When I was asked about my job as a planner, I had to say that my main job is to ensure the social distancing of buildings in an urban built-up environment and also make sure that masking is carried out in the surroundings. What does that mean? Every building in whatever form and of whatever use needs open spaces around it for air/ventilation, light/sunlight, fire/hazard gap, privacy cushion, rescue/scavenging space and most importantly to mask up in terms of plantation of trees, shrubs, flowers, greenery etc. Technically speaking, buildings are built to inhabit people to protect them from extreme weather conditions, raise families, ensure comfort, settle permanently and the walls which are constructed are the first solid masks to be erected and create/produce spaces out of nothing on a barren piece of land. The doors help in accessing the spaces for utilization and in the absence of windows, these spaces could turn out to caves only. The placement & fixing of windows help in making light/sunlight enter these spaces and multiple windows help in cross ventilation/air circulation, thereby enable living beings to breathe oxygen freely. Natural light/ventilation is a must for all buildings habiting people even if there is an availability of artificial light/ventilation through mechanised means. Therefore, open spaces around buildings to be maintained as “setbacks” are as important as the building itself. The blind buildings are good for nothing except for specific activity/use/security. Because of the urban environment where congestion takes place due to scarcity of land, maintenance of open space around the building whether on all four sides/3 sides or even two sides as per planning norms should be ensured to the fullest. The walls, windows, curtains and open space around with trees act as masks for collective protection for the inhabitants of the household and the community/society at a local/regional or urban level. Let’s say that the building does not have windows for cross ventilation and someone is sick with flu, we must imagine the spread of sickness fast in a close-knit suffocated environment. Similarly, if the buildings do have windows for light/ventilation but the structures are too close to each other that stops sufficient light and air to enter, then again the building is not appreciable. The closeness shall help to spread sickness from one building to another in such a built-up environment. Apart from losing privacy and other associated benefits from the open spaces around, people should understand the importance of open spaces around the building for which huge investment has been made just to make it liveable for a healthy life of its inhabitants. The landscape mask around the building/structure is necessary to create a congenial environment, reduce the carbon footprint of the building itself, reduce noise and air pollution and most importantly, trees act as dust barriers.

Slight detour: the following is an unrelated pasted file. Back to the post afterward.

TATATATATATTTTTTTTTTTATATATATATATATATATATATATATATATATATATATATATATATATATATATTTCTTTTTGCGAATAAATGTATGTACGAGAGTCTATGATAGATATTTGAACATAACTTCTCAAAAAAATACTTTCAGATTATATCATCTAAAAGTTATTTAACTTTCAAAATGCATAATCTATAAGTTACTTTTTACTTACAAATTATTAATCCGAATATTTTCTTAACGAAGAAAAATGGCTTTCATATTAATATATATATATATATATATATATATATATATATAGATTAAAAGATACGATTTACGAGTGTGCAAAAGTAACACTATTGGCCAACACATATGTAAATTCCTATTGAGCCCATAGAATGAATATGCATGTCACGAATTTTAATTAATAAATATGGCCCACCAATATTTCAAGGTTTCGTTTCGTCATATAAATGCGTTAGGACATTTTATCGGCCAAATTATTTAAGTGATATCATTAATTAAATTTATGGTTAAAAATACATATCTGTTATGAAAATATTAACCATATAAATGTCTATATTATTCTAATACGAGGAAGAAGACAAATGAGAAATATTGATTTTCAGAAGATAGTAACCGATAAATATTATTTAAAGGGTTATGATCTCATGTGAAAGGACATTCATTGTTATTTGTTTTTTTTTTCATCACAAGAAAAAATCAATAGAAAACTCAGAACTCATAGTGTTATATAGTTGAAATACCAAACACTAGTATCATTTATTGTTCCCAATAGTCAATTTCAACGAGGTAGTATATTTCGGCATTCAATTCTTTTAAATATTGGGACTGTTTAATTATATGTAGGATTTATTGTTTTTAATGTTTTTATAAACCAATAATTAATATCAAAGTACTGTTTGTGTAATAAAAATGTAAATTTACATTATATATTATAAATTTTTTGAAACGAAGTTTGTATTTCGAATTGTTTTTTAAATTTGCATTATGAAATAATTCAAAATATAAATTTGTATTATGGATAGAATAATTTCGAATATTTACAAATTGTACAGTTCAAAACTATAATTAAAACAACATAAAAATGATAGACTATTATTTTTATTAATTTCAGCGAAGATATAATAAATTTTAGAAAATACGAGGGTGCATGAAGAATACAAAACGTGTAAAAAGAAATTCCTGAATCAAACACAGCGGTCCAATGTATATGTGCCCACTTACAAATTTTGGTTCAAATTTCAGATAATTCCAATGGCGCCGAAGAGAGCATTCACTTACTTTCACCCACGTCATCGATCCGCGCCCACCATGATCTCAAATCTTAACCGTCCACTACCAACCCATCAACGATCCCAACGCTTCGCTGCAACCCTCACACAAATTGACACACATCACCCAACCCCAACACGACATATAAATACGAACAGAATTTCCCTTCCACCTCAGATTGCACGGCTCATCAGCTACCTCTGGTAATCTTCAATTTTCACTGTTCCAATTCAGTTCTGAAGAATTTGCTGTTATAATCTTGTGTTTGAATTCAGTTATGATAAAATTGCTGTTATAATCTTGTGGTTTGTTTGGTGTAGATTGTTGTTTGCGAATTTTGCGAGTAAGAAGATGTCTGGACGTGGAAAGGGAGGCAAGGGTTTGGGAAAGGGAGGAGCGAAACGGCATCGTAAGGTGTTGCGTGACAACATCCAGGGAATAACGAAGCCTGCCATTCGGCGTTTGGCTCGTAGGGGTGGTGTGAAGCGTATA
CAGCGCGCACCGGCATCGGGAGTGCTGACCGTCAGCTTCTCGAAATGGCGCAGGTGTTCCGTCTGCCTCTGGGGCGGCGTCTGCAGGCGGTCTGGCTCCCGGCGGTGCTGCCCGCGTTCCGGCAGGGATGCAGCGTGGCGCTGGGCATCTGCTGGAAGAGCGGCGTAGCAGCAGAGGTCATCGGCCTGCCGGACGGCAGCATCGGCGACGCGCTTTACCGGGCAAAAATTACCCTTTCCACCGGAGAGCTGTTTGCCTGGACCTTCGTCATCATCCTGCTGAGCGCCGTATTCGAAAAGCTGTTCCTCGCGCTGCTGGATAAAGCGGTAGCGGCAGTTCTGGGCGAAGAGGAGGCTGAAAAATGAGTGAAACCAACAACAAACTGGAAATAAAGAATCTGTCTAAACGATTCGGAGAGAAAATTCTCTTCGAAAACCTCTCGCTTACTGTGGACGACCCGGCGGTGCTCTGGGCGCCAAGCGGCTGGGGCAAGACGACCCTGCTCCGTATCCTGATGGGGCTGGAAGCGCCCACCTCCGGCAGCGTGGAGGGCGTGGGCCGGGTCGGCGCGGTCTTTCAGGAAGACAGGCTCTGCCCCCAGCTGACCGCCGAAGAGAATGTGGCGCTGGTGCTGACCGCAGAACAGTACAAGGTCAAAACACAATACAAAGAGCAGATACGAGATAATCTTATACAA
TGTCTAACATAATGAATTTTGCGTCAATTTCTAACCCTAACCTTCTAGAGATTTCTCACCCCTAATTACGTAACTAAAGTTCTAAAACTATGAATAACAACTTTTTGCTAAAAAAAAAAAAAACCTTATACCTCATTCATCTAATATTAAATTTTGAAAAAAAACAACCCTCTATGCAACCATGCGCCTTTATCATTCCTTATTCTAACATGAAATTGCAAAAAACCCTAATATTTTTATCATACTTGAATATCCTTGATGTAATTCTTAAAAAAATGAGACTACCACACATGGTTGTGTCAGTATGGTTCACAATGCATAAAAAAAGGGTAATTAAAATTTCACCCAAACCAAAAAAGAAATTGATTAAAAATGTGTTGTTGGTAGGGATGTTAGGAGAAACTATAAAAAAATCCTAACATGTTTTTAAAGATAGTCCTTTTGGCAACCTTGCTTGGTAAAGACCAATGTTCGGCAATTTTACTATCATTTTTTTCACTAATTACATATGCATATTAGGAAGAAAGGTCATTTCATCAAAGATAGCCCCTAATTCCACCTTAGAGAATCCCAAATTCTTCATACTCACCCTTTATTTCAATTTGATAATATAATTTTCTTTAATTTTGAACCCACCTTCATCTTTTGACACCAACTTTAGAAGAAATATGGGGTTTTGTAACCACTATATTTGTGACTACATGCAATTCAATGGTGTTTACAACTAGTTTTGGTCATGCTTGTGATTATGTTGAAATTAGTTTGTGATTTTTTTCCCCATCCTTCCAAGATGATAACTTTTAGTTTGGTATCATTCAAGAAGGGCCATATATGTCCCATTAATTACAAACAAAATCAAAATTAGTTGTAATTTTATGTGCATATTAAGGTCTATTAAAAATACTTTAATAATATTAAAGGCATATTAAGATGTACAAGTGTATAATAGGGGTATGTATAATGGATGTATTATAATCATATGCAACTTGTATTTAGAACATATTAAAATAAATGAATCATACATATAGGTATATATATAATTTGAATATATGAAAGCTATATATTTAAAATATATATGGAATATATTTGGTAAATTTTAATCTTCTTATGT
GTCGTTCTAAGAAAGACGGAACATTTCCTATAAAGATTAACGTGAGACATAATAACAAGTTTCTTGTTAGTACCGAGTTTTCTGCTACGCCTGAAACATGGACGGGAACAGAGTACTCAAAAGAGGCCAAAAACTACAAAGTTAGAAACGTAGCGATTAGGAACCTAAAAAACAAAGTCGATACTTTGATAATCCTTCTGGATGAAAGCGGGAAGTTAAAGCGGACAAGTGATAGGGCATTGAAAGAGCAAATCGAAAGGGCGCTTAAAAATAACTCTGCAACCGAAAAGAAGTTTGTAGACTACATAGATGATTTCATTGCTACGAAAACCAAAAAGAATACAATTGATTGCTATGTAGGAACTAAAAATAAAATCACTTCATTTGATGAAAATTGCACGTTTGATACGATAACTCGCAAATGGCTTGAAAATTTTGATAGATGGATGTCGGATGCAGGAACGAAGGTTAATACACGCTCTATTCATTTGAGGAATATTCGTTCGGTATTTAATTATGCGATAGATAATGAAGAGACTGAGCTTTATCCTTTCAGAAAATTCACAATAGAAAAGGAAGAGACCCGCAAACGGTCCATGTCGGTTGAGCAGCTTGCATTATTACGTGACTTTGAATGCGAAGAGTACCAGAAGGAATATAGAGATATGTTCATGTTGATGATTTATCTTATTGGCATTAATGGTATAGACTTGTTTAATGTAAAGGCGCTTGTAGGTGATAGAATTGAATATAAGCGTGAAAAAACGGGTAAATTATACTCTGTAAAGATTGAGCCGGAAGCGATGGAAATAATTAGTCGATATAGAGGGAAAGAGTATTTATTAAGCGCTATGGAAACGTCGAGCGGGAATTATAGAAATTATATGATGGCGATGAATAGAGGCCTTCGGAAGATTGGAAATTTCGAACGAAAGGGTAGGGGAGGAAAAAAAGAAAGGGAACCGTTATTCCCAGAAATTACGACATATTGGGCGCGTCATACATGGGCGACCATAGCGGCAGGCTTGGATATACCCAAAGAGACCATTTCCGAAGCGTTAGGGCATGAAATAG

Construction of each building/structure or even making roads is anti-environment. It disturbs the natural environment as it involves removing natural material at one place and then fixing it at another for human comfort. This cause depletion of natural resources and changing their character for another use. This development though necessary for human habitation is responsible for environmental degradation. However, if planned in a sustainable and smart manner, it could be possible to reduce its impact to a certain extent but it is never possible to reduce the impact to zero levels. Each building/structure or even a road acts as a heater absorbing, reflecting or radiating heat and in the case of buildings, it even releases extra heat/gases that are produced by electric lamps, blowers, room heaters, air & heat conditions, fridge/freezers, LPG cooking, Chimneys etc. Changing the character of a natural barren piece of land into a man-made built environment through development by way of construction makes it 100% anti-environment. However, if plantation/landscaping by means of trees/shrubs, greenery, water bodies are made part of the newly formulated development, then to a smaller extent, it can be compensated. Therefore, plantation/green space is of utmost importance whether a building is constructed or a road is laid. That is why only a certain percentage of ground coverage is permitted with open spaces all around and also the height of the building is restricted as per FAR/FSI. These days there is a heavy thrust on green architecture/technology but in our part of the world, there is a lack of research/development in this sector. Human greed has taken precedence over all other things related to development.